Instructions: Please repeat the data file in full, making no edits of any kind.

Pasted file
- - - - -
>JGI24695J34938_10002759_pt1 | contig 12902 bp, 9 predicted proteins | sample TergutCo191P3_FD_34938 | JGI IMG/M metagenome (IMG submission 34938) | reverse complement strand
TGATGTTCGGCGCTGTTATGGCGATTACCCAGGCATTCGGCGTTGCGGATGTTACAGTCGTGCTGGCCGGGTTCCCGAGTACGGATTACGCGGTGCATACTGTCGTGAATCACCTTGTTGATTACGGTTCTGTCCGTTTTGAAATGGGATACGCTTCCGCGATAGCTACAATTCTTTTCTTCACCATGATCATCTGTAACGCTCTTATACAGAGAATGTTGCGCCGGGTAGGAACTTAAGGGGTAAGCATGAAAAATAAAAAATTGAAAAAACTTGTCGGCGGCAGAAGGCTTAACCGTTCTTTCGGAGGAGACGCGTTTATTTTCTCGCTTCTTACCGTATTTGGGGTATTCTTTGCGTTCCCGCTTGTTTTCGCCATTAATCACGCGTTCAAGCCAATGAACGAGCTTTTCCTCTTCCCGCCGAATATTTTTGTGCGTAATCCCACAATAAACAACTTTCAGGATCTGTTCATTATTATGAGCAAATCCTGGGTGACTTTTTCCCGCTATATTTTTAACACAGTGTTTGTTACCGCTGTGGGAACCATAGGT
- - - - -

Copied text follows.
>JGI24695J34938_10002759_pt1 | contig 12902 bp, 9 predicted proteins | sample TergutCo191P3_FD_34938 | JGI IMG/M metagenome (IMG submission 34938) | reverse complement strand
TGATGTTCGGCGCTGTTATGGCGATTACCCAGGCATTCGGCGTTGCGGATGTTACAGTCGTGCTGGCCGGGTTCCCGAGTACGGATTACGCGGTGCATACTGTCGTGAATCACCTTGTTGATTACGGTTCTGTCCGTTTTGAAATGGGATACGCTTCCGCGATAGCTACAATTCTTTTCTTCACCATGATCATCTGTAACGCTCTTATACAGAGAATGTTGCGCCGGGTAGGAACTTAAGGGGTAAGCATGAAAAATAAAAAATTGAAAAAACTTGTCGGCGGCAGAAGGCTTAACCGTTCTTTCGGAGGAGACGCGTTTATTTTCTCGCTTCTTACCGTATTTGGGGTATTCTTTGCGTTCCCGCTTGTTTTCGCCATTAATCACGCGTTCAAGCCAATGAACGAGCTTTTCCTCTTCCCGCCGAATATTTTTGTGCGTAATCCCACAATAAACAACTTTCAGGATCTGTTCATTATTATGAGCAAATCCTGGGTGACTTTTTCCCGCTATATTTTTAACACAGTGTTTGTTACCGCTGTGGGAACCATAGGT